His form began its senseless change,
And made my senses waver dim
Seeing nature ferocious in him.
– The Groundhog, Richard Eberhart
In June, amid the bones of a creek
I saw a snake dying. It rose on its coil
as if climbing a ladder, as if hearing
flute music playing in the baskets
of passing bicycles, the children flying
Then it fell. It’s fitting that a snake
should do something utterly snake-like
before dying. What is utterly human-like?
The transportation of parasites? Building
a tower of love to knock it over? Nature
is already ferocious in us, Richard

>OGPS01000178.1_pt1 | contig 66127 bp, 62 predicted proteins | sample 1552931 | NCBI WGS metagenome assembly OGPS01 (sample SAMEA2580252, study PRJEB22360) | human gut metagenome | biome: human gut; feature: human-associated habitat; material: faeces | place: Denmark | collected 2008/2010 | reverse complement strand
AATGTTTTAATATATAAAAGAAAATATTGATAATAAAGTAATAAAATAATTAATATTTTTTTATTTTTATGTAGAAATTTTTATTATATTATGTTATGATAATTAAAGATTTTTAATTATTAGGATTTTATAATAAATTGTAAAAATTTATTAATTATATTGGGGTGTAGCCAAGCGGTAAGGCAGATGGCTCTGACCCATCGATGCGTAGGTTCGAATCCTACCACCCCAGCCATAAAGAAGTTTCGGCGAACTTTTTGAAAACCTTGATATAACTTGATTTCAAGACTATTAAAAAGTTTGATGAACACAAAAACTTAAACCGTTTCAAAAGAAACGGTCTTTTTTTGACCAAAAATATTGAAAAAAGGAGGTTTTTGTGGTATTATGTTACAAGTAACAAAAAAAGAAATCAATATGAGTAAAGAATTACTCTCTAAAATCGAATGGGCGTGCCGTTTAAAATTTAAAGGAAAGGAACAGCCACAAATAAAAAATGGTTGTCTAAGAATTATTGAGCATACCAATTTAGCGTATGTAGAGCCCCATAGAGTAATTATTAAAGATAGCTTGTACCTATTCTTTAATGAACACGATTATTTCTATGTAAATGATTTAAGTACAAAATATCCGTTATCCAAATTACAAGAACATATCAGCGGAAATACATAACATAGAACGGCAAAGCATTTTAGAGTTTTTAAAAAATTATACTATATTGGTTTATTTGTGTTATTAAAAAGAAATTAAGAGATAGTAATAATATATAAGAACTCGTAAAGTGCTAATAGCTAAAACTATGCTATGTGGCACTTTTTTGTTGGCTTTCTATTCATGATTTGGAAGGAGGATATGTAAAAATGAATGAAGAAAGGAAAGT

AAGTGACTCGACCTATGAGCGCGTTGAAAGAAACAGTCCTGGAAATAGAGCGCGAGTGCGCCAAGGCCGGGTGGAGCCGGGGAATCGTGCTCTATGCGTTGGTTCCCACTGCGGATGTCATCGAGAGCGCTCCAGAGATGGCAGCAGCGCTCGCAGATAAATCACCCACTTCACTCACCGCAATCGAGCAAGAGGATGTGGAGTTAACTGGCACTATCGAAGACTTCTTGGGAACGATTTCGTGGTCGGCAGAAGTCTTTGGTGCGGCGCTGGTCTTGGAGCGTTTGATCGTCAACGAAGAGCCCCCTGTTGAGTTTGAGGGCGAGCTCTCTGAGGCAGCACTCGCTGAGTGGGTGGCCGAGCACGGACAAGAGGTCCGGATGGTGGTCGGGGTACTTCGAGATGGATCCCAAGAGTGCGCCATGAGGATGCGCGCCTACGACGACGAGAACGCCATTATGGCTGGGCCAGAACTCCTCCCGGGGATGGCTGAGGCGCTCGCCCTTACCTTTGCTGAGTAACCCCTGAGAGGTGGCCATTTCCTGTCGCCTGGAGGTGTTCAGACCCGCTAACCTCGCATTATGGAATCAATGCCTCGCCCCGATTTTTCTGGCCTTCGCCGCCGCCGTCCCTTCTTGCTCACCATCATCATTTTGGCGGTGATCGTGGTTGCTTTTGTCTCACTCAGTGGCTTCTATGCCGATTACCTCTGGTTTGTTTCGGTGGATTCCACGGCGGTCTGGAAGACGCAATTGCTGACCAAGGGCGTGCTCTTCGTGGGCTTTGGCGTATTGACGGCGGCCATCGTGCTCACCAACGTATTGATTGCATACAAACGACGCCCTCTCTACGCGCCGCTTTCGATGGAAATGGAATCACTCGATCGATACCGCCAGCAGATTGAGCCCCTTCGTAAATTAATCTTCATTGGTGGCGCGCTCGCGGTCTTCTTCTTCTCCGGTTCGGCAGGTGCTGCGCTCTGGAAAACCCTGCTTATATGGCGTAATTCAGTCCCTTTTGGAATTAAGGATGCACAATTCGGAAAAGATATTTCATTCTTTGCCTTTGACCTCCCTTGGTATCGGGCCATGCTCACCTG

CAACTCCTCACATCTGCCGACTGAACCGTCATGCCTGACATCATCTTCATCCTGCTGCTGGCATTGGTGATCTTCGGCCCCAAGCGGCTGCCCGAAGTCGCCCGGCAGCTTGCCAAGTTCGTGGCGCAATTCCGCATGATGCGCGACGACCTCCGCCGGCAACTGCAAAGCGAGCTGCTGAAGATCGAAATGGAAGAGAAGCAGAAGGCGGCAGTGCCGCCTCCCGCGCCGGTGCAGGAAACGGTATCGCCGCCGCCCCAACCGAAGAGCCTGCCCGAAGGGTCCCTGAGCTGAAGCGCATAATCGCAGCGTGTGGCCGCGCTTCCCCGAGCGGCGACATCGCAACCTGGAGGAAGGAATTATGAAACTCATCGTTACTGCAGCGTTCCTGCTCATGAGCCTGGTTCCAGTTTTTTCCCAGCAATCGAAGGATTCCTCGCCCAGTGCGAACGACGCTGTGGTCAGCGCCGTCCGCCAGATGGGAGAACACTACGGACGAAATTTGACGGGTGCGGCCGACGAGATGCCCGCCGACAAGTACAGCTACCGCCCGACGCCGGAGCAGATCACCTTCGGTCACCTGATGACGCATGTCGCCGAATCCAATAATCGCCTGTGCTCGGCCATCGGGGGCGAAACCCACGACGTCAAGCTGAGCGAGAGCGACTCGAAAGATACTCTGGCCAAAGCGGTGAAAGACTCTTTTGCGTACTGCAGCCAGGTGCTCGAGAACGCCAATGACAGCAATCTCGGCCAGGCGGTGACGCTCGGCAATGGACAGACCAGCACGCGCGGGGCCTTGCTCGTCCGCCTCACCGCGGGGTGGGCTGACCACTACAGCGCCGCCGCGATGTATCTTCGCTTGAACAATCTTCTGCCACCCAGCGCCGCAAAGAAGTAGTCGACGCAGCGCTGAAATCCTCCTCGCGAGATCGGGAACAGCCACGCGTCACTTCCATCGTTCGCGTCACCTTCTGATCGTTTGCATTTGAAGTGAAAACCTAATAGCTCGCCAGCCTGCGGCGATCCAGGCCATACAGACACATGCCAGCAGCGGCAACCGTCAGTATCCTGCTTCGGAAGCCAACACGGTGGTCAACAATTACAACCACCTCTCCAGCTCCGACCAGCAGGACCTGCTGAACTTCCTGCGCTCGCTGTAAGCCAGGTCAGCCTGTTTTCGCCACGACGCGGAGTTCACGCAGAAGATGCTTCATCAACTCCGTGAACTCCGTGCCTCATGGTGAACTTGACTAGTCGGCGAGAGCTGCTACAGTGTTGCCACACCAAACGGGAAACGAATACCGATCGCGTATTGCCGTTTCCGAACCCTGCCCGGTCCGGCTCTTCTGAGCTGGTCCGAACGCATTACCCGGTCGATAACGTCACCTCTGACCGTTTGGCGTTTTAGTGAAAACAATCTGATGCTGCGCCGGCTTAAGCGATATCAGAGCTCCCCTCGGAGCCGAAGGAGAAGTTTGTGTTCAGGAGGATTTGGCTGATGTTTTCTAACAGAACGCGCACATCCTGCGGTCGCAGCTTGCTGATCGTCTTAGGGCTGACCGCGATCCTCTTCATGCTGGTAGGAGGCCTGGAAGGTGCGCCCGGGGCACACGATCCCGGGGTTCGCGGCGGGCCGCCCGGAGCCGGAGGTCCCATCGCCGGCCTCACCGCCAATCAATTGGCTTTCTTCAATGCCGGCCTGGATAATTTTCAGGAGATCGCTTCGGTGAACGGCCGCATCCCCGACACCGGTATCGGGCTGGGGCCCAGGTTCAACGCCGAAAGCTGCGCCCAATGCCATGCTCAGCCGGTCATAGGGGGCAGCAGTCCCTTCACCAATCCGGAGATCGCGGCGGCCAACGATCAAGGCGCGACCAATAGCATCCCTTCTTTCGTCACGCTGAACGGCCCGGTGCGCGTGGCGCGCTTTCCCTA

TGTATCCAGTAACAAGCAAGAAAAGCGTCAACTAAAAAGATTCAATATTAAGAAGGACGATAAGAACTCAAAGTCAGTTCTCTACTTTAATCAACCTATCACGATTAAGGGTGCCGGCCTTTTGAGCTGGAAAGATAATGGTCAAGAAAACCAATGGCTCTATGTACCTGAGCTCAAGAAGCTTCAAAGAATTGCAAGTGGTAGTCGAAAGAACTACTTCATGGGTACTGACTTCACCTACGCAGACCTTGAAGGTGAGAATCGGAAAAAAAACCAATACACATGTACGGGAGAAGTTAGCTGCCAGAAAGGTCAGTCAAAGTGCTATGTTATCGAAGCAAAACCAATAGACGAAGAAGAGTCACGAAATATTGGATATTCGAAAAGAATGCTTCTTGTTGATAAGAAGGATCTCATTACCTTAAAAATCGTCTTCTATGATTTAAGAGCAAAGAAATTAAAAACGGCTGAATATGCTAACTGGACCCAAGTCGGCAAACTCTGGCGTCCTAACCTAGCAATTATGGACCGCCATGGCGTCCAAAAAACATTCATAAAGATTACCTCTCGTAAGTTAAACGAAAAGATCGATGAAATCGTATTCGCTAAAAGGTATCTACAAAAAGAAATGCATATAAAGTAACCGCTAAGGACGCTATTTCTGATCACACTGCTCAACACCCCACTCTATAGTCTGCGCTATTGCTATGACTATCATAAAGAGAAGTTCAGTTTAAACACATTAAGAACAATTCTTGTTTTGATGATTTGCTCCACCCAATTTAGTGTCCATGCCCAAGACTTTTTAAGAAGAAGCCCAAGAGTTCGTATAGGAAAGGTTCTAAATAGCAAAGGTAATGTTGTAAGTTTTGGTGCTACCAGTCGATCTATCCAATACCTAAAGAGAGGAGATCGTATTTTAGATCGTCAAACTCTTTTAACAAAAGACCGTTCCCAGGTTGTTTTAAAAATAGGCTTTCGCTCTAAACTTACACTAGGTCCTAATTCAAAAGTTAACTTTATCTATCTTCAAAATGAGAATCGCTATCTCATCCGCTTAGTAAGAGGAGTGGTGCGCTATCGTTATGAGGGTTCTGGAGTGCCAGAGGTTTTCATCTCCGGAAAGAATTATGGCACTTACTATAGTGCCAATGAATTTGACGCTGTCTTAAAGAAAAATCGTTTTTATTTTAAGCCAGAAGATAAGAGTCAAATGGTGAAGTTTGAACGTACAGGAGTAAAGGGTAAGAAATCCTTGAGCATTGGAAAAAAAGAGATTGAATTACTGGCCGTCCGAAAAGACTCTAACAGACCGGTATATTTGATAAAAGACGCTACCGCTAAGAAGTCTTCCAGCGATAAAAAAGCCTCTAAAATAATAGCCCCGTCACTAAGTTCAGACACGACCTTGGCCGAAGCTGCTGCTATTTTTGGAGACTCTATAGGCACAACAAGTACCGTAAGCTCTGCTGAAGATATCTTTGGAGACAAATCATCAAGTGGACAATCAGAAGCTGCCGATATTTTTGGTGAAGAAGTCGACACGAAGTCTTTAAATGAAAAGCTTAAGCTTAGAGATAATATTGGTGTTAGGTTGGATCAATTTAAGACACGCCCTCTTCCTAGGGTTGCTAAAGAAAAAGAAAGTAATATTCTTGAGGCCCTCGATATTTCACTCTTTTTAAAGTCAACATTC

the maggots and bleached architecture
I lifted the snake with a stick, draped it
over a stone. The head moved. I wonder
what parts of me will move. My wandering eye?
My restless legs kicking off the pants
to a burial suit, my fitful thoughts? Could
my body convulse so strangely that the people
around my bed all grab extensions of their arms
to poke me with? Will you, Dick, return
to mark my decay? To jab me with your walking
stick, and do neither good nor harm?
Link to Richard Eberhart’s full poem, The Groundhog